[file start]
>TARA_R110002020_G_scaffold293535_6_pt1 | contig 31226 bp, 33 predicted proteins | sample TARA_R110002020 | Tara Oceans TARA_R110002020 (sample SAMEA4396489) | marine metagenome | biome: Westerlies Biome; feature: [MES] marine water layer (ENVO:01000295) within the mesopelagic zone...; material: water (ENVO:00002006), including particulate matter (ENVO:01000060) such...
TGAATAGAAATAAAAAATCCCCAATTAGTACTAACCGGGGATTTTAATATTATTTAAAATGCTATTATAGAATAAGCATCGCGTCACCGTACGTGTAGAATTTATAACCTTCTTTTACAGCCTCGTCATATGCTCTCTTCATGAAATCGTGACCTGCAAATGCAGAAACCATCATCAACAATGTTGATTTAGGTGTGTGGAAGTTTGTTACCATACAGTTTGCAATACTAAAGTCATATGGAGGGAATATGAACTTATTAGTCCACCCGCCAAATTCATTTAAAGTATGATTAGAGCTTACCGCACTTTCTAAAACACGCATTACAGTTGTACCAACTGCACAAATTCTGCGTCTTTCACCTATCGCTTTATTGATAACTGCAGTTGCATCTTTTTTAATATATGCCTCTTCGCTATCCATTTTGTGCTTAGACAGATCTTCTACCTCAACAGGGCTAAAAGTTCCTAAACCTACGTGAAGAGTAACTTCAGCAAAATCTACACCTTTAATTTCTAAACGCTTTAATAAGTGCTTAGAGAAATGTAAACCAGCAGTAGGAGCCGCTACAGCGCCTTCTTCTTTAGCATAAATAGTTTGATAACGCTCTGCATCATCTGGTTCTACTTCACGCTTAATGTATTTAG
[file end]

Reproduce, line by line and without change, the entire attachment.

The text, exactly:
>TARA_R110002020_G_scaffold293535_6_pt1 | contig 31226 bp, 33 predicted proteins | sample TARA_R110002020 | Tara Oceans TARA_R110002020 (sample SAMEA4396489) | marine metagenome | biome: Westerlies Biome; feature: [MES] marine water layer (ENVO:01000295) within the mesopelagic zone...; material: water (ENVO:00002006), including particulate matter (ENVO:01000060) such...
TGAATAGAAATAAAAAATCCCCAATTAGTACTAACCGGGGATTTTAATATTATTTAAAATGCTATTATAGAATAAGCATCGCGTCACCGTACGTGTAGAATTTATAACCTTCTTTTACAGCCTCGTCATATGCTCTCTTCATGAAATCGTGACCTGCAAATGCAGAAACCATCATCAACAATGTTGATTTAGGTGTGTGGAAGTTTGTTACCATACAGTTTGCAATACTAAAGTCATATGGAGGGAATATGAACTTATTAGTCCACCCGCCAAATTCATTTAAAGTATGATTAGAGCTTACCGCACTTTCTAAAACACGCATTACAGTTGTACCAACTGCACAAATTCTGCGTCTTTCACCTATCGCTTTATTGATAACTGCAGTTGCATCTTTTTTAATATATGCCTCTTCGCTATCCATTTTGTGCTTAGACAGATCTTCTACCTCAACAGGGCTAAAAGTTCCTAAACCTACGTGAAGAGTAACTTCAGCAAAATCTACACCTTTAATTTCTAAACGCTTTAATAAGTGCTTAGAGAAATGTAAACCAGCAGTAGGAGCCGCTACAGCGCCTTCTTCTTTAGCATAAATAGTTTGATAACGCTCTGCATCATCTGGTTCTACTTCACGCTTAATGTATTTAG